Missouri Finally Has a New Statute Governing Receivers and Receiverships

A. Thomas DeWoskin

By A. Thomas DeWoskin

As most commercial attorneys in Missouri know, the previous Missouri statute governing receiverships, which was enacted in 1939 and consisted primarily of one sentence, provided very little guidance to attorneys, judges, or the parties involved.  Missouri’s new receivership statute solves that problem.  Effective August 28, 2016, and consisting of some 34 sections, the Missouri Commercial Receivership Act now provides guidance regarding the appointment of a receiver, the powers of a receiver, the rights and duties of the parties, and claim and distribution procedures.

A petition to appoint a receiver is now an independent cause of action.  It does not need to be merely an “add on” request to some other claim the creditor has against the debtor.  Receiverships can be instituted in order to dissolve an entity, enforce a lien, enforce a judgment, and other specific purposes, as well as any other situations in which the court may find a receivership appropriate.

Commencing a receivership is also a useful new way to resolve an ownership dispute or allow a majority shareholder to challenge a misbehaving management without destroying the business.

One of the most important improvements in Missouri’s receivership process is the requirement of notice to debtors.  Unless the court specifically authorizes the elimination or reduction of the notice period, debtors are now entitled to seven days’ notice of any hearing involving the appointment of a receiver.  The notice requirement pertains to all third parties known to the creditor, enabling them an opportunity to protect their rights as well.  This is absolutely critical in that it provides time for the parties to negotiate a resolution of the problem, to review and object to the appointment or to the provisions of the proposed receivership order, or other aspect of the case, file a voluntary bankruptcy (or creditors to file an involuntary bankruptcy), or take other actions any party may deem appropriate.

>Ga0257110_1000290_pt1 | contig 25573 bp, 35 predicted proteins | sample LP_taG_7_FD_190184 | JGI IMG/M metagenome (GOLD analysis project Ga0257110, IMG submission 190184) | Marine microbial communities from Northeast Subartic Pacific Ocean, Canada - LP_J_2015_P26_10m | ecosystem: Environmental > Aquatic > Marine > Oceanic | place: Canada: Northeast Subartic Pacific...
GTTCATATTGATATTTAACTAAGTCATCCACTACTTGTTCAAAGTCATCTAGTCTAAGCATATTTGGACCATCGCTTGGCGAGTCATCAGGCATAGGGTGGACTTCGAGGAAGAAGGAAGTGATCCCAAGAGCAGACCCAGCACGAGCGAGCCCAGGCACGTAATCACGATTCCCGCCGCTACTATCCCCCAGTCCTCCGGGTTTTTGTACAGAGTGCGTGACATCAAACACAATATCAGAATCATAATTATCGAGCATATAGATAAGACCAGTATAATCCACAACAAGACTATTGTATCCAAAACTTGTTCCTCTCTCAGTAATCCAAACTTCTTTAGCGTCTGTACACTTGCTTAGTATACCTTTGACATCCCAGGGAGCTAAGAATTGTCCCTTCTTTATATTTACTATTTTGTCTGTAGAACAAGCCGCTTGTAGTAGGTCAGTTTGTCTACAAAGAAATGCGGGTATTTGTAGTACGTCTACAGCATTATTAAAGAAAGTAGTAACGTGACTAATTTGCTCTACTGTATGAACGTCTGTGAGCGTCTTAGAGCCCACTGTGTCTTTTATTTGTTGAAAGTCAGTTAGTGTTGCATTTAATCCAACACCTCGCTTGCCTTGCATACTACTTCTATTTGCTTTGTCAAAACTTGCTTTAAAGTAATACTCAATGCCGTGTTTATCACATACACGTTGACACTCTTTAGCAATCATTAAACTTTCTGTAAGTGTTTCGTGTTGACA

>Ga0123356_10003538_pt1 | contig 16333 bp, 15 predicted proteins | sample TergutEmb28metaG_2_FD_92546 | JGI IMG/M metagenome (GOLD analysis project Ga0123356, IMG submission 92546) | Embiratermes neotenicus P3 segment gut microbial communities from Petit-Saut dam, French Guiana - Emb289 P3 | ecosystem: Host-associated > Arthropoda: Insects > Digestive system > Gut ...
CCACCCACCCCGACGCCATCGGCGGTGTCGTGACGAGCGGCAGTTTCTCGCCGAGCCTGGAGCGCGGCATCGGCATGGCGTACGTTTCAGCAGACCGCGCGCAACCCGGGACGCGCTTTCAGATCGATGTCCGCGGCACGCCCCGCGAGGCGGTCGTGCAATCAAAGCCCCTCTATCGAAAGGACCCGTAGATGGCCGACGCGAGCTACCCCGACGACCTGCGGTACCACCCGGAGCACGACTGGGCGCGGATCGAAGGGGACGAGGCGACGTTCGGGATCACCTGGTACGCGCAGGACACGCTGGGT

The receiver is statutorily permitted to operate the debtor’s business and use its property in the ordinary course of business.  The receiver is also permitted to sell property of the receivership estate, subject to notice in the hearing, and convey good title.  Finally, the receiver is granted authority to pursue the claims and causes of action belonging to the debtor, compel relevant people to submit to examination by subpoena, and to abandon assets of which are of inconsequential value or burdensome to the receivership estate. In short, the statute provides a receiver with all tools necessary to do the job, and eliminates the need for the parties to rely on sometimes poorly worded receivership orders.

Another important addition to the receivership statute is the authority of the receiver to obtain financing for the operation of the business.  The receiver is authorized to incur unsecured debt in the ordinary course of business, and, with court permission, to incur other unsecured debt.  The receiver also can obtain additional credit from a pre-petition secured creditor or from a new secured creditor, with the court adjusting the relationships among them.  The receiver is further authorized to retain professionals, such as attorneys, accountants, or Realtors.

And completely missing from previous receivership law are standard provisions relating to the claims and distribution process.  Creditors receive a 30 day notice to file a written proof of claim, with supporting documentation, and the receiver has the authority to object to the claims.  Once the receivership is complete, the statute provides distribution priorities so that, for example, administrative expenses and taxes are paid before general unsecured claims.

This new statute is a wonderful addition to the tools available for debtors and creditors to resolve their differences while respecting the rights of interested third parties.  For all of the reasons set forth above, and more, I expect Missouri’s receivership process to become much more popular and reduce the need for more complicated, more expensive bankruptcy cases under the appropriate circumstances.

Posted by Attorney A. Thomas DeWoskin. DeWoskin practices in the areas of bankruptcy, creditors’ rights, and commercial law. He represents creditors, business debtors, and individuals with difficult or unusual financial situations. DeWoskin served as a bankruptcy trustee for the Eastern District of Missouri for over 35 years.

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